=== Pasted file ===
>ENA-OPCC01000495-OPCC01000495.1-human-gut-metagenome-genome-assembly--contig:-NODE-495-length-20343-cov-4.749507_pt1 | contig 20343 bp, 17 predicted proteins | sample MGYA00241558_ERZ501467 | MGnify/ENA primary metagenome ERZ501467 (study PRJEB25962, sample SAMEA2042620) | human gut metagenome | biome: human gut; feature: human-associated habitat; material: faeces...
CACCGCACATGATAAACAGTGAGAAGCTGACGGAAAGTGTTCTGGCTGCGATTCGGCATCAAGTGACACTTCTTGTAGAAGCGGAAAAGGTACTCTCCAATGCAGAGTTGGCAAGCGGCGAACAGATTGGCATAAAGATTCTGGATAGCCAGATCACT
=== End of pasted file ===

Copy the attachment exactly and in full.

>ENA-OPCC01000495-OPCC01000495.1-human-gut-metagenome-genome-assembly--contig:-NODE-495-length-20343-cov-4.749507_pt1 | contig 20343 bp, 17 predicted proteins | sample MGYA00241558_ERZ501467 | MGnify/ENA primary metagenome ERZ501467 (study PRJEB25962, sample SAMEA2042620) | human gut metagenome | biome: human gut; feature: human-associated habitat; material: faeces...
CACCGCACATGATAAACAGTGAGAAGCTGACGGAAAGTGTTCTGGCTGCGATTCGGCATCAAGTGACACTTCTTGTAGAAGCGGAAAAGGTACTCTCCAATGCAGAGTTGGCAAGCGGCGAACAGATTGGCATAAAGATTCTGGATAGCCAGATCACT